Information Theory 1


Since 1948, the year of publication of Shannon’s landmark paper “A mathematical theory of communications”, Information theory has paved the ground for the most important developments of today’s information/communication world making it perhaps the most important theoretical tool to understand the fundamentals of information technologies. The main objective of this course is to provide an introductory-level coverage of Information Theory. Information theory studies the ultimate theoretical limits of source coding and data compression, channel coding, and reliable communications via channels, and provides the guidelines for the development of practical signal-processing and coding algorithms. The course is meant to provide an intuitive point of view and foundation for both research and practice.

Teaching & Learning Methods: Lectures and homework.

Course policies: 

Attendance Policy: Attendance is expected and required in every class period, unless previously discussed with the instructor. We will cover a lot of ground in this course to build a strong foundation for Information Theory, so attendance is important. To encourage learning, preparation, and participation, the lectures will be complemented by additional reading or review materials, e.g., slides, papers, MATLAB codes, and online course materials to cover some of the basic concepts prior to the lectures.

Other Course Policies: All mobile devices (e.g., smartphones, tablets, computers) should be stored securely away during lecture and are not be used unless specifically directed otherwise by the instructor. Use of a mobile device during an exam without the explicit permission of the instructor will be interpreted as the illicit transfer of exam data, will be considered an act of cheating and will be treated as such.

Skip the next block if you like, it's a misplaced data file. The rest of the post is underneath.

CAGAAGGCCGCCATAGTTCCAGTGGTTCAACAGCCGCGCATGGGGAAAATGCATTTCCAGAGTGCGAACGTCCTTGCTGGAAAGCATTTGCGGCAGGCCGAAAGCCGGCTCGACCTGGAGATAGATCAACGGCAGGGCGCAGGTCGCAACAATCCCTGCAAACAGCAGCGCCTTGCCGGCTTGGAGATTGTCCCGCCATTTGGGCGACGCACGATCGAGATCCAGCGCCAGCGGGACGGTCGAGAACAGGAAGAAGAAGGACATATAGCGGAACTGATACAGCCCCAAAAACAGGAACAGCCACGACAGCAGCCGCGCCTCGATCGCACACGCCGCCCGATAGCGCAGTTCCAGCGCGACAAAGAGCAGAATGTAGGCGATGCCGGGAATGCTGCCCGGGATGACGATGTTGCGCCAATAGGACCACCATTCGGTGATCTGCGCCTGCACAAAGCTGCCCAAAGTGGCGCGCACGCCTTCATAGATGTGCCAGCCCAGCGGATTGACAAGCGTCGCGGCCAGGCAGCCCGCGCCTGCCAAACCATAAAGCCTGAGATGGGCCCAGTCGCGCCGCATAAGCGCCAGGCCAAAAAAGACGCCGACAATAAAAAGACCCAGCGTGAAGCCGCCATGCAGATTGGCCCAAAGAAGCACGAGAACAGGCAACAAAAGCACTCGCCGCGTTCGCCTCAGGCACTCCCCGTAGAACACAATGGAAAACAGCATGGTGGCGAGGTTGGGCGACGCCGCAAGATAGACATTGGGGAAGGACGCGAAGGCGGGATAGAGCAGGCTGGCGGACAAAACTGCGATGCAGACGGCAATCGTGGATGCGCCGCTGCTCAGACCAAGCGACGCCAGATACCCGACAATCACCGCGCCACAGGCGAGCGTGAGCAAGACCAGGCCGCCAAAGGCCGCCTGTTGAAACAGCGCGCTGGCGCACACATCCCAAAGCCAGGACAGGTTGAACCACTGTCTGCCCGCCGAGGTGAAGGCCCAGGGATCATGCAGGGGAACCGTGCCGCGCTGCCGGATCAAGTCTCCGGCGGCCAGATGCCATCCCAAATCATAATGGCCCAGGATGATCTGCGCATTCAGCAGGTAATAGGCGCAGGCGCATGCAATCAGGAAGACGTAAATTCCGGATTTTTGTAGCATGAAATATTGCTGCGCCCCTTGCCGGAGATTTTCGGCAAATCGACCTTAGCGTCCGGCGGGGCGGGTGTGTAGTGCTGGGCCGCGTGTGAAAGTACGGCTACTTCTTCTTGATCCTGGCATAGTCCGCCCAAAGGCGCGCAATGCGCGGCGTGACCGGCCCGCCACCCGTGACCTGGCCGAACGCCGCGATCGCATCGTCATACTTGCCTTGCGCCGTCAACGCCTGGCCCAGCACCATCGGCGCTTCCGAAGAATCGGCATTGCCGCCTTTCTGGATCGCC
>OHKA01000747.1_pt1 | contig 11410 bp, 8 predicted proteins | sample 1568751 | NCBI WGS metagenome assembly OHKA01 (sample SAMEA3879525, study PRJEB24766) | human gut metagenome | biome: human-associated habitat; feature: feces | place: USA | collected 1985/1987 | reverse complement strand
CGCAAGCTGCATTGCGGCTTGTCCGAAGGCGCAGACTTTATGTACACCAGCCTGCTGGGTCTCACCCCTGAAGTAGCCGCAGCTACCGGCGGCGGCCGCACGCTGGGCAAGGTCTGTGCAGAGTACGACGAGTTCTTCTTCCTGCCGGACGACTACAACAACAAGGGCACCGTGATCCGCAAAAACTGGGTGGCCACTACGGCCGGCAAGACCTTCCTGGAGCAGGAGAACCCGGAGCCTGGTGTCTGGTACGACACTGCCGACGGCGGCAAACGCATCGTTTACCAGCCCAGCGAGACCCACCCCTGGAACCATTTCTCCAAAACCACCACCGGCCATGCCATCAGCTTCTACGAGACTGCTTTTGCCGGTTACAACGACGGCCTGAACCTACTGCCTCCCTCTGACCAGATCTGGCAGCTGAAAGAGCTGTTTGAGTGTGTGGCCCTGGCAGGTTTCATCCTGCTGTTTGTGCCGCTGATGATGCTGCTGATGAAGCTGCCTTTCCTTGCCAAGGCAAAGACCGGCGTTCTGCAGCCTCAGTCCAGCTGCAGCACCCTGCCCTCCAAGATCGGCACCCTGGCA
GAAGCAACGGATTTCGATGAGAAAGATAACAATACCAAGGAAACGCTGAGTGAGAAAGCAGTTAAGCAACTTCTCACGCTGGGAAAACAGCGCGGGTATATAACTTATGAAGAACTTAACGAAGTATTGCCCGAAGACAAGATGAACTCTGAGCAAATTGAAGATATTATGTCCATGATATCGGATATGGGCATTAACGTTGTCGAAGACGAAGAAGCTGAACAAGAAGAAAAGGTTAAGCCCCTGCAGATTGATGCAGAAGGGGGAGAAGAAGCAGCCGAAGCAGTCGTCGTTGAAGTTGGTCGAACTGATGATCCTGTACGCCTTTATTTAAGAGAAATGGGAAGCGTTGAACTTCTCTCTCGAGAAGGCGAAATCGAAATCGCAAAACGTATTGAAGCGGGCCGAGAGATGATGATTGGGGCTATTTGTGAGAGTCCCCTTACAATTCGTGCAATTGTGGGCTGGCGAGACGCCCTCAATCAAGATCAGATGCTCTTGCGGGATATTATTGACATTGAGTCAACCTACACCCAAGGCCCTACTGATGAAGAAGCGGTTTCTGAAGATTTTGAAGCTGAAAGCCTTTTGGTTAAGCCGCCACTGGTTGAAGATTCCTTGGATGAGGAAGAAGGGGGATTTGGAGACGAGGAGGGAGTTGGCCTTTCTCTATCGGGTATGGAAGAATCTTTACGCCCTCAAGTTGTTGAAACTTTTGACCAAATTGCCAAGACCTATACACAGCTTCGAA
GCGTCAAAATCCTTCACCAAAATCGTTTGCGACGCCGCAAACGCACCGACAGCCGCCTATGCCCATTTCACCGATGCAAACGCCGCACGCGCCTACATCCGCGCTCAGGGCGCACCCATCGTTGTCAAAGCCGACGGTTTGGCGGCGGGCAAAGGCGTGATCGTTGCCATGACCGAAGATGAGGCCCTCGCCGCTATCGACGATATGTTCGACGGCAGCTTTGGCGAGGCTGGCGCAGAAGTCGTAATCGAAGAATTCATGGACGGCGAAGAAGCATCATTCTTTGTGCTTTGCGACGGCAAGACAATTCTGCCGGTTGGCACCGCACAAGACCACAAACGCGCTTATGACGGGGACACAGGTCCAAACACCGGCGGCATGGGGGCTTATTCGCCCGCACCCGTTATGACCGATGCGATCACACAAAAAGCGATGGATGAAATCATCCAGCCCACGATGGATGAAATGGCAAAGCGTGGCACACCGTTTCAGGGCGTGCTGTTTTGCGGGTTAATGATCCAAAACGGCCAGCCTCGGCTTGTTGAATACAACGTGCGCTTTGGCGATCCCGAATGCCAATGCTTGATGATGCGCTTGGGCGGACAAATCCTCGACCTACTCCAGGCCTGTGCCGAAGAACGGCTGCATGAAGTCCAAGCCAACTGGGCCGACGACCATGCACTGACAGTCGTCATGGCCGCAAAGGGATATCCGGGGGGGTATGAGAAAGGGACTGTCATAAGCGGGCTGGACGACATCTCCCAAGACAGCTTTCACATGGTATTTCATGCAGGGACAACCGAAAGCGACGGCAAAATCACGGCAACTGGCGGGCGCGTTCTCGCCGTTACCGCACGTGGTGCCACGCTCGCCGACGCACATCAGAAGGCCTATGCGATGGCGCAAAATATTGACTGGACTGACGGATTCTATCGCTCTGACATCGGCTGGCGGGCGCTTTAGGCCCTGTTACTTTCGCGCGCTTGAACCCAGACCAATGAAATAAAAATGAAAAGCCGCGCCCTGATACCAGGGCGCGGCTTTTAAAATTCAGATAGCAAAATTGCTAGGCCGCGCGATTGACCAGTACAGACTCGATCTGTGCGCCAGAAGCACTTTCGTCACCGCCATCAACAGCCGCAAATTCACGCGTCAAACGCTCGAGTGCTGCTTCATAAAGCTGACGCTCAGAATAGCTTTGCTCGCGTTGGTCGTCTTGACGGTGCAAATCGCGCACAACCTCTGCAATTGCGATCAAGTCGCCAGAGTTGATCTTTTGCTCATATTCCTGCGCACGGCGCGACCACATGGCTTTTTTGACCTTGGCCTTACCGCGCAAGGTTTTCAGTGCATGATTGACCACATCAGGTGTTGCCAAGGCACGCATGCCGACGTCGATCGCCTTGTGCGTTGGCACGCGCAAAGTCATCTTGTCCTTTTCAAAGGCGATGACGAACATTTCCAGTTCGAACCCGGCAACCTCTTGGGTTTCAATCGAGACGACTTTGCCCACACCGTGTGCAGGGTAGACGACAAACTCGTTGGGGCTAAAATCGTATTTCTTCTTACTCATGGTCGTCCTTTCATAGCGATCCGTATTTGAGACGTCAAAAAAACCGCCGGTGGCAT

You are expected to approach the instructor with any issue that may affect your performance in class ahead of time. This includes absence from important class meetings, late assignments, inability to perform an assigned task, the need for extra time on assignments, etc. You should be prepared to provide sufficient proof of any circumstances based on which you are making a special request.

Academic Integrity: Student-teacher relationships are built on trust. For example, students must trust that teachers have made appropriate decisions about the structure and content of the courses they teach, and teachers must trust that the assignments that students turn in are their own. Acts that violate this trust undermine the educational process. In this class, all assignments that are turned in for a grade must represent the student’s own work. Submission of any assignment that is in violation of this policy may result in a penalty of an F in the class and may be subject to further disciplinary action.

If you have any questions concerning this policy before submitting an assignment, please ask for clarification.


Text (Required and available at the library):

  • Book: COVER T., THOMAS J. Elements of Information Theory. Edition 2, John Wiley & Sons, 2012, 784p.

Supplementary Resources (Not Required):

  • Book: GALLAGER, ROBERT G., Information Theory and Reliable Communication. New York: Wiley, 1968.
  • Book: Gray, Robert M., Entropy and Information Theory. Springer Science & Business Media, 2011.
  • Book: AHLSWEDE A., ALTH¨OFER I., DEPPE C., TAMM, U. Probabilistic Methods and Distributed Information. Springer International Publishing, 2019.
  • Publication: WEISSMAN, TSACHY. “EE 376A: Information Theory” (2016).
  • Publication: POLYANSKIY Y., Wu Y. Lecture notes on information theory. Lecture Notes for ECE563 (UIUC) (2014) and, 6(2012-2016), 7.
  • Book: EL GAMAL, ABBAS, YOUNG-HAN KIM. Lecture notes on network information theory. (2010).
  • Book: MACKAY, DAVID JC. Information Theory, Inference and Learning Algorithms. Cambridge University Press, 2003.
  • Book: CSISZ´AR, IMRE, J´ANOS K¨ORNER. Information theory: Coding Theorems for Discrete Memoryless Systems. Cambridge University Press, 2011.
  • Book: LEINSTER, TOM. Entropy and Diversity: The Axiomatic Approach. Cambridge University Press, 2021.